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G-20 Matters

10/24/2010

In September, we introduced an economic calendar on the Virtus website.  As I craft that calendar each month, I generally identify one theme that shapes the monthly events.  In September, for instance, it was "softening economic data;" for October, it was "FOMC and inflation."  Thinking about November, it is " the competitive currency devaluation war."  Yes, we have a critical election here in the U.S. and yes, an important FOMC announcement awaits on November 3, but the ongoing global currency war is what I believe investors need to focus on.

To that point, the G-20 meeting just concluded in Gyeongju, South Korea.  Here is what is important:

  1. U.S. Treasury Secretary Timothy Geithner introduced the concept of Trade Account Surplus and Deficit Caps as a percentage of domestic GDP.  No actual policy action was administered. The conversation, or debate, regarding Geithner's proposal will intensify at the November G-20 Summit in Seoul.  Expect emerging nations to vigorously oppose the plan. Call me simplistic, but I am skeptical not about potential policy enactment but rather about enforceability. The euro zone attempted restricting the size of budget deficits; obviously that didn't work at all.  So how does the G-20 enforce violation penalties?
  2. German Economy Minister Rainer Bruederle openly criticized FOMC Chairman Ben Bernanke, specifically stating "it's the wrong way to try and prevent or solve problems by adding more liquidity..." He went on further to say "…excessive, permanent money creation in my opinion is an indirect manipulation of an exchange rate."  That certainly does not sound like the globally coordinated efforts of central bankers in the first half of 2009.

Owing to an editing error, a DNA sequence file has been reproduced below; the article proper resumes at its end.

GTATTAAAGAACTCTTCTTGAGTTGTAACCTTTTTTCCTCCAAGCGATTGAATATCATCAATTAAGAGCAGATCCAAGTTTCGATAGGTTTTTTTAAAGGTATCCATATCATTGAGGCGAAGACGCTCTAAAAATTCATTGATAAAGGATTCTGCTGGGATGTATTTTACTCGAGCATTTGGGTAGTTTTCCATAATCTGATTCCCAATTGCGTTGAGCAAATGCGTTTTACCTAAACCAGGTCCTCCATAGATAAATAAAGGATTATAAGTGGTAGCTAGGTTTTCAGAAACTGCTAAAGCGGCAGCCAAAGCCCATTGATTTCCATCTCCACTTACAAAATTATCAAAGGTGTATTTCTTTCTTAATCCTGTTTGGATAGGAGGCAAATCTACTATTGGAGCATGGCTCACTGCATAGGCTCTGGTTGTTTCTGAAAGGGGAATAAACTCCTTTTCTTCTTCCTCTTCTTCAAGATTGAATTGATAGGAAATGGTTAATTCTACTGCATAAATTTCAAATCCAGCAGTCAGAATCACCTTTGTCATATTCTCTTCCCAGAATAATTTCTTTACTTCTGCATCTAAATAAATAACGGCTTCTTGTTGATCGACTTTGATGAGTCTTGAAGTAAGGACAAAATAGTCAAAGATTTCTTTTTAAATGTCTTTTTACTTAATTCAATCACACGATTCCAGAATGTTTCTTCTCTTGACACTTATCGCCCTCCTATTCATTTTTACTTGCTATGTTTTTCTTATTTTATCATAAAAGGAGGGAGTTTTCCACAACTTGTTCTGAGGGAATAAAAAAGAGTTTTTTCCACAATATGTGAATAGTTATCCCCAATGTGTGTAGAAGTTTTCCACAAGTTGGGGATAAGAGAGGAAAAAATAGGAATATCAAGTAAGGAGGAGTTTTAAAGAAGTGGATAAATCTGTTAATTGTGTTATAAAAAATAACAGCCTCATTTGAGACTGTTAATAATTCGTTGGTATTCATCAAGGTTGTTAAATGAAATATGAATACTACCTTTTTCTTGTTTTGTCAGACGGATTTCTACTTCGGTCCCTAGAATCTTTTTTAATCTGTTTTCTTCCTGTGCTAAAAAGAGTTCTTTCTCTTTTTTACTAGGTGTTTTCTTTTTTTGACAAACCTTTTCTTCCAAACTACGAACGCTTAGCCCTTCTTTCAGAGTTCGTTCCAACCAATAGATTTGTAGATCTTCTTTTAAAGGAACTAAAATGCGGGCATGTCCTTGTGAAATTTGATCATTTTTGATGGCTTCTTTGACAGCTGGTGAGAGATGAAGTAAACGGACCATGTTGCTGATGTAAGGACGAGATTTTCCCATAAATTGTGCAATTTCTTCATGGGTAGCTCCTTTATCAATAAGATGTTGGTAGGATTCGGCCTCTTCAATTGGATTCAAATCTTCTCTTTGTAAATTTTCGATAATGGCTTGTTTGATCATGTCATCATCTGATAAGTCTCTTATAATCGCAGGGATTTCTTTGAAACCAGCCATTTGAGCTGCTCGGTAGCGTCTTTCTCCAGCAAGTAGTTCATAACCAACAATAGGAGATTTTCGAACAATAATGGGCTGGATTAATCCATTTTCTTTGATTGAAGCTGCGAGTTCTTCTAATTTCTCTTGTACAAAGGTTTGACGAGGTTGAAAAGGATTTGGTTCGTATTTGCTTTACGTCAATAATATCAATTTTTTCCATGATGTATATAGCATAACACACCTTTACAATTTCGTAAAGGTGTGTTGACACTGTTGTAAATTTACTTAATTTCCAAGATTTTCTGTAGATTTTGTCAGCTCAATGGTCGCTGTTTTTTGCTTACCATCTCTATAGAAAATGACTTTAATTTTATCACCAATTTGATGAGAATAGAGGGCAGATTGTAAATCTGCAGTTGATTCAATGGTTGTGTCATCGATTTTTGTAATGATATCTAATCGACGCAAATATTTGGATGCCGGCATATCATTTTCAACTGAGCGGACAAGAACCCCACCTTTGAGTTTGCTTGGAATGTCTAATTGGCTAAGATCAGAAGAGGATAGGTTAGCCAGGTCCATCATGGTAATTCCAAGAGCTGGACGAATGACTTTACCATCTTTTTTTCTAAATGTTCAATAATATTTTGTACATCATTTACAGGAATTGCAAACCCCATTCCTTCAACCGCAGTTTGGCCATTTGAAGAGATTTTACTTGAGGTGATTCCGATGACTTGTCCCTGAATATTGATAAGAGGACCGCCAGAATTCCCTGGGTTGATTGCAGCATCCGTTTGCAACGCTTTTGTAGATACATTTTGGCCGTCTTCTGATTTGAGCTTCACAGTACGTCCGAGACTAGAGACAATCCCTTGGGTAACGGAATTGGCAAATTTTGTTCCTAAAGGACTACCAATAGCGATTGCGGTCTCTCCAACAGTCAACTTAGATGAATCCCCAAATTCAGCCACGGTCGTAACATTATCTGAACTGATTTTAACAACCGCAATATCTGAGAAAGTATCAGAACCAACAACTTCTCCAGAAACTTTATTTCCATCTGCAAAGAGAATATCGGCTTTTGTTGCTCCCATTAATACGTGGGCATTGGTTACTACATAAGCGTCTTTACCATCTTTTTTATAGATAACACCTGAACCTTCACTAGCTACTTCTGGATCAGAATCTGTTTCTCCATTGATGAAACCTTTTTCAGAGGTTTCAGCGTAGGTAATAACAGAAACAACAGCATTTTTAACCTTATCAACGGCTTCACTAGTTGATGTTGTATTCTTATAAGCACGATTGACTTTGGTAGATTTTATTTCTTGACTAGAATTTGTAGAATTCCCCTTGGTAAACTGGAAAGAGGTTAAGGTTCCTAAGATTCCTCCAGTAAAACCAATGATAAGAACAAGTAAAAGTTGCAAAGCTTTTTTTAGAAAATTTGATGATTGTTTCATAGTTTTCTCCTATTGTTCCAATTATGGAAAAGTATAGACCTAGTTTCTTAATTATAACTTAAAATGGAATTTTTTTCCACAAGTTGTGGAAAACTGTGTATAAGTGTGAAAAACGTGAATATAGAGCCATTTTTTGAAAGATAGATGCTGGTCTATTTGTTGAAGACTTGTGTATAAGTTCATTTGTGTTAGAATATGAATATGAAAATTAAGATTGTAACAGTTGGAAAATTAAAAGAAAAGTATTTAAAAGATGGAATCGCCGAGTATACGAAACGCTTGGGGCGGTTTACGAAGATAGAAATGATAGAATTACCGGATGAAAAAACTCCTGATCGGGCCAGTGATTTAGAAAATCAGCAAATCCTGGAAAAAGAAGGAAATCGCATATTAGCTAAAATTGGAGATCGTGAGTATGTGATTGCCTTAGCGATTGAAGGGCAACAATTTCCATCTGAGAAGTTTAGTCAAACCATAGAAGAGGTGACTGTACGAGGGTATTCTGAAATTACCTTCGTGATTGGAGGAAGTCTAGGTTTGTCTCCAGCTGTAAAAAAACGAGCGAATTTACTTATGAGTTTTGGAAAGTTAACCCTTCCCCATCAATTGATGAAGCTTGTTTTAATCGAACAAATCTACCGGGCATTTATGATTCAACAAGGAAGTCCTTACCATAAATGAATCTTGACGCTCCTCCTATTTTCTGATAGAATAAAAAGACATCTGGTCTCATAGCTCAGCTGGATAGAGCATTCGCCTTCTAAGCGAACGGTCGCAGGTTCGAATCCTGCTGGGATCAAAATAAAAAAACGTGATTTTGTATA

3. For those that remain skeptical of the emerging nations' growing global economic contribution, please pay heed to the following G-20 policy action.  Europe will give up two seats on the IMF board and other developed nations will relinquish at least 6% of current quotas all to emerging nations. The emerging world is getting more and more well deserved seats at the "big boy table."
  4. Finally, Treasury Secretary Geithner left the meeting and flew directly to China for meetings with Chinese Vice-Premier Wang Qishan.  Not surprising at all and nothing new.  Keep in mind, if there was more bite than bark in the G20 chatter regarding currency balance, a trip to China the very next day would not be on Geithner's agenda, nor probably welcomed by the Chinese.

The Fall 2010 competitive currency war has not changed course.  Developed nations will seek to export their way out of the current economic crisis via a cheaper currency.  China will continue to move at a tortoise pace in allowing its yuan to appreciate.  I believe the path for U.S. dollar remains lower.  Concrete historical evidence remains that currencies tend to trade in a very seasonal pattern.  To that point, please note the charts below.  Over the past 3 years, the U.S. dollar has found its yearly peak or trough in late November.

US DOLLAR INDEX 2010

Source: Bloomberg

US DOLLAR INDEX 2009 - November 26 yearly low

Source: Bloomberg

US DOLLAR INDEX 2008 - November 21 yearly high

Source: Bloomberg

US DOLLAR INDEX 2007 - November 23 yearly low

Source: Bloomberg

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